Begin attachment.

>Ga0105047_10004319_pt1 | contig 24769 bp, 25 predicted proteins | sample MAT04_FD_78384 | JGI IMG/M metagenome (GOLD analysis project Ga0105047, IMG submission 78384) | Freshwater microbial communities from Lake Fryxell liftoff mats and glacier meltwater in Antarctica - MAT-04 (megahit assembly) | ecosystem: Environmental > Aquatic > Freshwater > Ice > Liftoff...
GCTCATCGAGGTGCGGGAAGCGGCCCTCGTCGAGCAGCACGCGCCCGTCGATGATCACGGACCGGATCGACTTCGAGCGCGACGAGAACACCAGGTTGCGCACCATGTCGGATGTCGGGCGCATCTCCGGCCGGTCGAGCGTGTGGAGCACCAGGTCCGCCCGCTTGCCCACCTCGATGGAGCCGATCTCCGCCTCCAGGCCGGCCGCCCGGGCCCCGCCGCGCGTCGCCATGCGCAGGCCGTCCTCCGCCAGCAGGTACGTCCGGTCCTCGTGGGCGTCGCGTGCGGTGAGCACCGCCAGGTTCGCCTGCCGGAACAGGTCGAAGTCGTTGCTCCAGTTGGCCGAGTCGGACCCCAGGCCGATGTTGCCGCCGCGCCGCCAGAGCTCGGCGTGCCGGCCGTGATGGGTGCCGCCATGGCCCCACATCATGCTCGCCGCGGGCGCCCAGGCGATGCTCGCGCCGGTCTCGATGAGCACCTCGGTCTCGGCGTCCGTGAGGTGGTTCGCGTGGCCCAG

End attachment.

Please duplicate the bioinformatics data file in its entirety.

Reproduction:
>Ga0105047_10004319_pt1 | contig 24769 bp, 25 predicted proteins | sample MAT04_FD_78384 | JGI IMG/M metagenome (GOLD analysis project Ga0105047, IMG submission 78384) | Freshwater microbial communities from Lake Fryxell liftoff mats and glacier meltwater in Antarctica - MAT-04 (megahit assembly) | ecosystem: Environmental > Aquatic > Freshwater > Ice > Liftoff...
GCTCATCGAGGTGCGGGAAGCGGCCCTCGTCGAGCAGCACGCGCCCGTCGATGATCACGGACCGGATCGACTTCGAGCGCGACGAGAACACCAGGTTGCGCACCATGTCGGATGTCGGGCGCATCTCCGGCCGGTCGAGCGTGTGGAGCACCAGGTCCGCCCGCTTGCCCACCTCGATGGAGCCGATCTCCGCCTCCAGGCCGGCCGCCCGGGCCCCGCCGCGCGTCGCCATGCGCAGGCCGTCCTCCGCCAGCAGGTACGTCCGGTCCTCGTGGGCGTCGCGTGCGGTGAGCACCGCCAGGTTCGCCTGCCGGAACAGGTCGAAGTCGTTGCTCCAGTTGGCCGAGTCGGACCCCAGGCCGATGTTGCCGCCGCGCCGCCAGAGCTCGGCGTGCCGGCCGTGATGGGTGCCGCCATGGCCCCACATCATGCTCGCCGCGGGCGCCCAGGCGATGCTCGCGCCGGTCTCGATGAGCACCTCGGTCTCGGCGTCCGTGAGGTGGTTCGCGTGGCCCAG